Yes.. Read the sticky post called "Must Read". ;)

    Since you're overweight & unfit, you running form is likely to be off, and that can lead to injuries. So my advice is to ask an experienced runner to critique your running form. Or video yourself running on a treadmill then upload it here. :+1:
  • oilphins
    oilphins Posts: 240 Member
    Don't worry at all about how fast you are walking/jogging/running. The total mileage you do is much more important and as you do more, the speed comes up gradually. But bring up the mileage slowly.

    I agree, start with you walking and then eventually a very light jog. You may want to do a light jog for say 3-4 minutes, then walk for 2, light jog for 3-4 minutes and so forth. You will get faster to a regular run eventually but don't rush into it. It will take some time to build up your cardio. Good luck to you and hope you stick with it.
  • stanmann571
    stanmann571 Posts: 5,736 Member
    If you are really unfit, start with walking. Walk every day for 30-45 minutes. When you can do that easily, start adding running into your walks. The Couch to 5k program works for a lot of us, but you can do it on your own as well. When you start running, don't do it every day. Run every other day so your muscles have a chance to heal. You can continue to walk on your off days though. Go to a specialized running store and get fitted for shoes that fit your feet and the way you move. Some of us pronate, some supinate, some have high arches, some have flat feet. Get fitted, rather than just buying at a big box store. Your shins will appreciate it.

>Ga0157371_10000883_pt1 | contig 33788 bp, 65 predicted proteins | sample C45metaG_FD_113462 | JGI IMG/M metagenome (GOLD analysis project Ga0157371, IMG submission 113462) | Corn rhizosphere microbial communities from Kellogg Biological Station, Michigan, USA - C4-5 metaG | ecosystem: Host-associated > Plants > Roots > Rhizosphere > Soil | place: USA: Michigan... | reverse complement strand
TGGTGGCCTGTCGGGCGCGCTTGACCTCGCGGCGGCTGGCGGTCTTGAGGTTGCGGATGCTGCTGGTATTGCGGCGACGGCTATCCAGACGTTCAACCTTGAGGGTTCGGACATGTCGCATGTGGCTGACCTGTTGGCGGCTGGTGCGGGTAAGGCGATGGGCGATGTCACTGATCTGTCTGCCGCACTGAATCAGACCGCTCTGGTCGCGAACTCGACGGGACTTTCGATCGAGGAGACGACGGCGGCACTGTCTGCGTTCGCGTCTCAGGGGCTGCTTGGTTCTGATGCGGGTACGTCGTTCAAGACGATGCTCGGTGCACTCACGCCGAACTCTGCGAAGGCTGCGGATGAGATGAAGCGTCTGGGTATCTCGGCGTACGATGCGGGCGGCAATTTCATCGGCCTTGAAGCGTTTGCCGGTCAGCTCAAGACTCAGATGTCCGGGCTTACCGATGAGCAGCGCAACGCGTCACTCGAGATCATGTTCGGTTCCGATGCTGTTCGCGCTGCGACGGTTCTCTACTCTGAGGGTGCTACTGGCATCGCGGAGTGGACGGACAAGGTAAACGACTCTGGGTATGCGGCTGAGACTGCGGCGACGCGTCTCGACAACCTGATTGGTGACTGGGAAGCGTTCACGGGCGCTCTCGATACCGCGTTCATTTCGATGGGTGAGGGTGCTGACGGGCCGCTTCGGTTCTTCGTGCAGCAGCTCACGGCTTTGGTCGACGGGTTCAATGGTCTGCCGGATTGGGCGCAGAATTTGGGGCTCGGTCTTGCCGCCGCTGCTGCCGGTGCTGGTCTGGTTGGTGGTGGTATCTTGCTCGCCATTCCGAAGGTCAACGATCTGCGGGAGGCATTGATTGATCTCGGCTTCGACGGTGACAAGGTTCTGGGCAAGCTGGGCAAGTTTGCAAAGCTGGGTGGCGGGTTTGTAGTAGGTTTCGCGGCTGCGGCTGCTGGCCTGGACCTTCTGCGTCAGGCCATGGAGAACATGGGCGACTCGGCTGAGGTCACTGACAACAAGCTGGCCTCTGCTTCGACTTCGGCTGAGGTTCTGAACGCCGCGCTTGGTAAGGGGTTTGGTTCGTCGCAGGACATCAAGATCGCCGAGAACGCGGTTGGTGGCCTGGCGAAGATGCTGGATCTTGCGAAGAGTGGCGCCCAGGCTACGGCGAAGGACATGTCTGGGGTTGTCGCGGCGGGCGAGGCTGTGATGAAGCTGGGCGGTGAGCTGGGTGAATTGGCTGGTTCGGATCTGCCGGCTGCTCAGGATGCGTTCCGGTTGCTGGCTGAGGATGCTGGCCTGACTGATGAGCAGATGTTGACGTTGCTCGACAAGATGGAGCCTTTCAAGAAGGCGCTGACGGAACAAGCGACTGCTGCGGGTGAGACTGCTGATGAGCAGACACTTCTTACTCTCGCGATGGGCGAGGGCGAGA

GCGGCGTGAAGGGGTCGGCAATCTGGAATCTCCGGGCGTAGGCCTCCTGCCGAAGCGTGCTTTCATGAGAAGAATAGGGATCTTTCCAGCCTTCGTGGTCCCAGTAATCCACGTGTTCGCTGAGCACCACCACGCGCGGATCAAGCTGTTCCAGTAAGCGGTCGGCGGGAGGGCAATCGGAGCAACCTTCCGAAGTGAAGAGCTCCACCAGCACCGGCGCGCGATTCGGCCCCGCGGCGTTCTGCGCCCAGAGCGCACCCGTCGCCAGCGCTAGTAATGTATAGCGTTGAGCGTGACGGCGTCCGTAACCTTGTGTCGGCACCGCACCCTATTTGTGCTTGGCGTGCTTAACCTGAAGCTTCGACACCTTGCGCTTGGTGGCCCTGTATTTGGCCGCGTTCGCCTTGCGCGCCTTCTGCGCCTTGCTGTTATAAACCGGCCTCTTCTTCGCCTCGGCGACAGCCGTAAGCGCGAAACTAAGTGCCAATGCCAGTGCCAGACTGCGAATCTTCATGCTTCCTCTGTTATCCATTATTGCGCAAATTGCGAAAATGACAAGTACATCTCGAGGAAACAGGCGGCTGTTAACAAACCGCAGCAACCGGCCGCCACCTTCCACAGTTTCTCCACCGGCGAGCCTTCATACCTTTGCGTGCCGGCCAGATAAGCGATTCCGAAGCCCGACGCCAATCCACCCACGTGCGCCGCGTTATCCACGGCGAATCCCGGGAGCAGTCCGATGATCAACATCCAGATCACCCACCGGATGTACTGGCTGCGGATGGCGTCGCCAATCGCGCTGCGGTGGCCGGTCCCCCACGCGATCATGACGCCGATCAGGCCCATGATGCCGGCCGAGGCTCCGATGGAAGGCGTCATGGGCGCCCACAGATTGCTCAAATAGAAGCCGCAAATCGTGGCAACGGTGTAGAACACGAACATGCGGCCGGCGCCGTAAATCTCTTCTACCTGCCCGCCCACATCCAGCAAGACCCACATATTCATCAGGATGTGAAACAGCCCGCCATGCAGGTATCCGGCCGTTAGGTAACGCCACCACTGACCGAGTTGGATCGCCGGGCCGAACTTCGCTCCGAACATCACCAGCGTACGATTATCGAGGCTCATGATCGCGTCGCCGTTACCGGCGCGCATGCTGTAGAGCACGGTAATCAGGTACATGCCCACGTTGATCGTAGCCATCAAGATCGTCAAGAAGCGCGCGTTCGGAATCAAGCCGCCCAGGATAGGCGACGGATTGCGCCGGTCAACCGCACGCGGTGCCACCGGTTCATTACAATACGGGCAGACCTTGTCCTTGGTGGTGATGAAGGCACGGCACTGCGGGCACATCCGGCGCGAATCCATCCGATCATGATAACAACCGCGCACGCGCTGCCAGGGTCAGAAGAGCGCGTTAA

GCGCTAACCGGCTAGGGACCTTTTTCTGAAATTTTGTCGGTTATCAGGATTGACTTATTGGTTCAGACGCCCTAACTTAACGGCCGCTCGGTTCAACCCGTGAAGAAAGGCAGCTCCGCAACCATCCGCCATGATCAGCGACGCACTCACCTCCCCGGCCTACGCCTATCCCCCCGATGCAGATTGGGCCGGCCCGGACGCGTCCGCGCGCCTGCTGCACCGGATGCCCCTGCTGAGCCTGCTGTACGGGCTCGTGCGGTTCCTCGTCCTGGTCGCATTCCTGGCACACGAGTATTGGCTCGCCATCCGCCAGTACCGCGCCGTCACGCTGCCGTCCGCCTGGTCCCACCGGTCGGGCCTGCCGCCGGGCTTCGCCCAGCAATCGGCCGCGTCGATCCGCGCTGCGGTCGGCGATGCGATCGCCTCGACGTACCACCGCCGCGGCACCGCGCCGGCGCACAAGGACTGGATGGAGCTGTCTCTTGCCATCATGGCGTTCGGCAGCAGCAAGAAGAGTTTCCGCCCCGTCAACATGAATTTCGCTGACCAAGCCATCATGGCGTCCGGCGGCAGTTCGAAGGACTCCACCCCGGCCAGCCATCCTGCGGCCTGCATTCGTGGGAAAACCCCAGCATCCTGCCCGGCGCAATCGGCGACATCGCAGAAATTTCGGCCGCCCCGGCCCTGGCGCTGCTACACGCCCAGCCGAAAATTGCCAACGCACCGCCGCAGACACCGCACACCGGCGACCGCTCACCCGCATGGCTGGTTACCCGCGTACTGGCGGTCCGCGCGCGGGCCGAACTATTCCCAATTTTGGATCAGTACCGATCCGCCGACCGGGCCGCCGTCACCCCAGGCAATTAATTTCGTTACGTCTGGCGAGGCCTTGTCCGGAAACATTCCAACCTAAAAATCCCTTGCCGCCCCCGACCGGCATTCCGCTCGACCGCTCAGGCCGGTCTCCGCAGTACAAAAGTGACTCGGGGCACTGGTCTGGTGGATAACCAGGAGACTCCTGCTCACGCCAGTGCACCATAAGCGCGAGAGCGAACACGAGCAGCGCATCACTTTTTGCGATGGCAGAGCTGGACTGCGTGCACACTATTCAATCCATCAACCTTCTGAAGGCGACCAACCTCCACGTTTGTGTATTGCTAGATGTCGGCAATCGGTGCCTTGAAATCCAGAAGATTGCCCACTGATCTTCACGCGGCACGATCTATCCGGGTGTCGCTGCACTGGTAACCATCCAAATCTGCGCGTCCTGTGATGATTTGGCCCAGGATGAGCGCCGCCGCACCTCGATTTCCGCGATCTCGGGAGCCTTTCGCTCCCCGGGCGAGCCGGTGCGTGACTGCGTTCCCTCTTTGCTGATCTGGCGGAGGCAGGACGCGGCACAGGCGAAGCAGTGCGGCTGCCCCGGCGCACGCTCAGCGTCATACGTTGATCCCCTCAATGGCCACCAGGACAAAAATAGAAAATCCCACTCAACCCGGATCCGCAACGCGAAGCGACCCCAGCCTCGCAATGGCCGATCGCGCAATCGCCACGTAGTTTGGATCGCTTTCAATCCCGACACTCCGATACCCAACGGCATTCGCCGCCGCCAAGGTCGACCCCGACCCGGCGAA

This exactly. I'm a big fan of setting a distance target(3-4 miles) and once you're comfortable with the distance, drop C25K at the beginning/middle of the session.

    In case you're wondering, walk the rest. you can walk casually or briskly or mix it up. Ingress and Pokémon Go are good ways to mix it up.
  • thesatchito
    thesatchito Posts: 5 Member
    I’m gonna double (maybe quadruple) down on what people have said, c25k is the greatest way to start. I’m on week 8 of the program and yesterday it was the first time IN MY LIFE that i was able to run for 28 minutes without stopping! I’m still overweight but I’ve been losing weight and I’m mailing running my go-to exercise which was absolutely unthinkable for me just a few months ago.

    I also started from zero and I’m lazy af... trust me, if I could do it anyone can. Give it a shot!!
  • fitness_goals_007
    fitness_goals_007 Posts: 26 Member
    Gel asics are really good for running and couch to 5k is an amazing program! I've done it and repeated a few weeks but it's a good program if you're not used to running at all.